Enhanced customer due diligence (ECDD)

ECDD programs are often ineffective where high risk triggers or events are not well-defined. Understanding these triggers requires reporting entities to closely assess their customer’s profiles and the business activities of the organisation, and to consider factors that increase the risk presented by a particular customer (for example, PEPs, foreign jurisdiction risks and where the customer exhibits suspicious behaviours). 

Triggers for enhanced due diligence that are not based on the risk profile of the business also lead to ineffective operational outcomes. For example, jurisdiction risk triggers do not produce strong operational outcomes for businesses with only domestic operations and clients. This would often indicate that the ECDD program is not commensurate with the risk profile of the business and may therefore not be considered risk-based.

PEP assessment

It is common for name screening against databases such as World Check to be relied upon for identifying PEPs, however we have observed that there often aren’t follow-on review processes or escalation channels required to confirm (or disprove) matches and assess risk. This has a downstream impact upon the enhanced measures that are now required for foreign PEPs and also where other PEPs have been assessed as high risk. Reporting entities are expected to implement systems and procedures to identify as well as assess the risks of PEPs in recognition of the increased risk of corruption and the laundering of proceeds of corruption associated with these positions.

Suspicious matter reporting

There is increasing scrutiny over reporting entities3 that have continuously reported low numbers of suspicious matters. Regulators examine this information to evaluate reporting levels against the risk profile and reporting statistics of the industry. For some reporting entities, low reporting has been an indicator of ineffective detection and reporting controls, and this has led to substantial remedial activities to ensure that suspicious matters are identified, investigated and reported appropriately through, for example, tuning of transaction monitoring scenarios and improved training and awareness around detection of suspicious matters.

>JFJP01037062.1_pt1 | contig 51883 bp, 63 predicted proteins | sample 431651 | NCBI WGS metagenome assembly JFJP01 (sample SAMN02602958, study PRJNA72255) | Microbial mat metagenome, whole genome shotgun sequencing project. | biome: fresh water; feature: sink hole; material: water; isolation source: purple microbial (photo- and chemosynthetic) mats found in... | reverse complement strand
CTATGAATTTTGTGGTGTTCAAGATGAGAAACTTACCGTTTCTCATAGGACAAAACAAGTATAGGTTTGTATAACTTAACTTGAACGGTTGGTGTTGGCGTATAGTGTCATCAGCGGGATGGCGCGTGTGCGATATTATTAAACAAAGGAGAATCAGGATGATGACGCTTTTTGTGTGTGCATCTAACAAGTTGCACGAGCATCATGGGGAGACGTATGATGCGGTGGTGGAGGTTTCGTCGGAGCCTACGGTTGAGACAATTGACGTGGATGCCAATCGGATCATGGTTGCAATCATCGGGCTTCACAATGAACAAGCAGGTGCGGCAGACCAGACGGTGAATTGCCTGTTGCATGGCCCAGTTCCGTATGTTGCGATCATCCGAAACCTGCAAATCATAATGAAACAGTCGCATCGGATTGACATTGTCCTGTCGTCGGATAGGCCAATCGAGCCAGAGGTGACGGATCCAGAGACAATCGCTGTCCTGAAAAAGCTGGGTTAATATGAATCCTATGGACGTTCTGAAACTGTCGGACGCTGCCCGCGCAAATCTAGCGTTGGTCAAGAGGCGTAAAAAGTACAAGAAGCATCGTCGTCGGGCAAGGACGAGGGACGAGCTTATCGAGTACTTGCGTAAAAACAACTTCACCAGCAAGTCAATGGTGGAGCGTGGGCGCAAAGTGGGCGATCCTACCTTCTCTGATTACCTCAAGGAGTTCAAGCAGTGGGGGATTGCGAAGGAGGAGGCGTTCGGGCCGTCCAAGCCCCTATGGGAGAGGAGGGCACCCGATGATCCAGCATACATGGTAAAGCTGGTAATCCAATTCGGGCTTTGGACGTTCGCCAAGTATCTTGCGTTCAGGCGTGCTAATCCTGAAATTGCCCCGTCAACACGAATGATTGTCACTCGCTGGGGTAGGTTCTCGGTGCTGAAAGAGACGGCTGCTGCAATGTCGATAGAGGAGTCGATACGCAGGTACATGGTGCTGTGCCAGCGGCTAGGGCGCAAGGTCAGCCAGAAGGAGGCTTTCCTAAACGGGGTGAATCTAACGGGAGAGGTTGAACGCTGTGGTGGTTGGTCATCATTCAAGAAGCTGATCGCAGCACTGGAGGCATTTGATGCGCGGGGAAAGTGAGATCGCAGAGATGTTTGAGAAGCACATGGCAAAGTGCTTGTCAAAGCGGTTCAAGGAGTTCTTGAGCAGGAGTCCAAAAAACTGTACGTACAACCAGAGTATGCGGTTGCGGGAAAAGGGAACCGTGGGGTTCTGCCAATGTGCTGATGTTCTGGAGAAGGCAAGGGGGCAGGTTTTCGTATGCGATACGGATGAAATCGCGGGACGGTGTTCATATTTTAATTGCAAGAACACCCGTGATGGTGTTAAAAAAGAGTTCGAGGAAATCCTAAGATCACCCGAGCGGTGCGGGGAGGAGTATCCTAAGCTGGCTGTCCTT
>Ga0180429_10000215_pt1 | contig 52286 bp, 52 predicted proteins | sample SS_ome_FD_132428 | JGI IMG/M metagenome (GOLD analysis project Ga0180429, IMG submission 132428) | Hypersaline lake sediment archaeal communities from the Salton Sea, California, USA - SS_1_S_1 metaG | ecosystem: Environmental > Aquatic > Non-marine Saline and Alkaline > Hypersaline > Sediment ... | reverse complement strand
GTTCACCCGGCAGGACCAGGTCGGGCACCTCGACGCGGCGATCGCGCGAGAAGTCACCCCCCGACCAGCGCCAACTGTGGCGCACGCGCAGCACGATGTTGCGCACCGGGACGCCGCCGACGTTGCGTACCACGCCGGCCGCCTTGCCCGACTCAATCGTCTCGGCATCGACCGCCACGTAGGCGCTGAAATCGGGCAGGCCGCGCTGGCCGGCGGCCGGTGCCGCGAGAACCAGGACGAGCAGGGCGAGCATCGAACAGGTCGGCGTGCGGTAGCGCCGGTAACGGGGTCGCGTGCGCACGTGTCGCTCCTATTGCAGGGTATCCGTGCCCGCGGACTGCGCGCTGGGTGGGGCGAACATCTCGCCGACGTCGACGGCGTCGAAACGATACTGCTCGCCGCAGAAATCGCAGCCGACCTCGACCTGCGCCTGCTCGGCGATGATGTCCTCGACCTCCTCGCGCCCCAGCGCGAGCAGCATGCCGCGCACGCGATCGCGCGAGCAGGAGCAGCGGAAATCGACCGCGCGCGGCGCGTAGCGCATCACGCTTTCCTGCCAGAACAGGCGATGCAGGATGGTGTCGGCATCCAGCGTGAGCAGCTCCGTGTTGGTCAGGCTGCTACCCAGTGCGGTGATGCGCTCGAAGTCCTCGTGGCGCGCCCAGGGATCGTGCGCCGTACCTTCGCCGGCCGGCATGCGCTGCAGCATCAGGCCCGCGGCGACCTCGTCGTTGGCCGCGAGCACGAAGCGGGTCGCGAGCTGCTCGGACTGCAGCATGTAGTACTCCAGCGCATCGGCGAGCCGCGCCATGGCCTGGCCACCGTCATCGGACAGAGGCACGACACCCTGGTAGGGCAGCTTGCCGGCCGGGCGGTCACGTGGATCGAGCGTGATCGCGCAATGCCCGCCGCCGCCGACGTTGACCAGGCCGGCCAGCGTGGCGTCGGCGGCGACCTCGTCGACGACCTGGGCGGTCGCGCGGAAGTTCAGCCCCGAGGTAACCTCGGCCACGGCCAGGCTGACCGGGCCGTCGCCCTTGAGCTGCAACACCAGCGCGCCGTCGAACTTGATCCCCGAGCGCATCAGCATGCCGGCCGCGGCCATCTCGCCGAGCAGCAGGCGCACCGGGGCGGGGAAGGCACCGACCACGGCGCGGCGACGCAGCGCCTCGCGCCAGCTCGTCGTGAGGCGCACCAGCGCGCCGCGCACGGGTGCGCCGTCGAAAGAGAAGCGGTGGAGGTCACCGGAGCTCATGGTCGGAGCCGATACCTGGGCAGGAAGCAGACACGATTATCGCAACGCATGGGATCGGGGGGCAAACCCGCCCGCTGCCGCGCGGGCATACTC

Strong governance around managing compliance and evaluating the effectiveness of the AML/CTF program starts with effective escalation and reporting channels from the front line and back office to senior management and the Board. Navigating the challenges and complexities around AML/CTF compliance requires well-organised and structured oversight and review channels that examine the program as well as the surrounding governance, resourcing and ongoing maintenance controls that support the program, such as:

  • Regular internal review and reporting to senior management and the Board
  • Review processes for responding to changes that impact the risk assessment and the program
  • Testing the performance of systems and controls
  • A regular, robust and comprehensive independent review.

Reliance upon third party service providers to perform AML/CTF-related activities also presents challenges and problems can emerge where these responsibilities are not proactively managed. Accountability for compliance always remains with the reporting entity under these agreements and it is therefore important that reporting entities are regularly engaging their service providers to ensure that their standards and practices are being met and that these are adapted to the risks faced by the reporting entity.

Deloitte Forensic has supported many organisations with developing, reviewing and enhancing their AML/CTF compliance programs to address increasing compliance requirements and a growing environmental risk profile, in addition to providing professional services and expertise in ML/TF risk management over numerous years.

Please don’t hesitate to contact our team to request further information, ask questions or discuss your AML/CTF program. 

End Notes

1. The statutory review can be accessed online from https://www.ag.gov.au/consultations/pages/StatReviewAntiMoneyLaunderingCounterTerrorismFinActCth2006.aspx

2. This refers to entities that provide designated services defined by the AML/CTF Act

3. Entities that are regulated by Australia’s AML/CTF regime.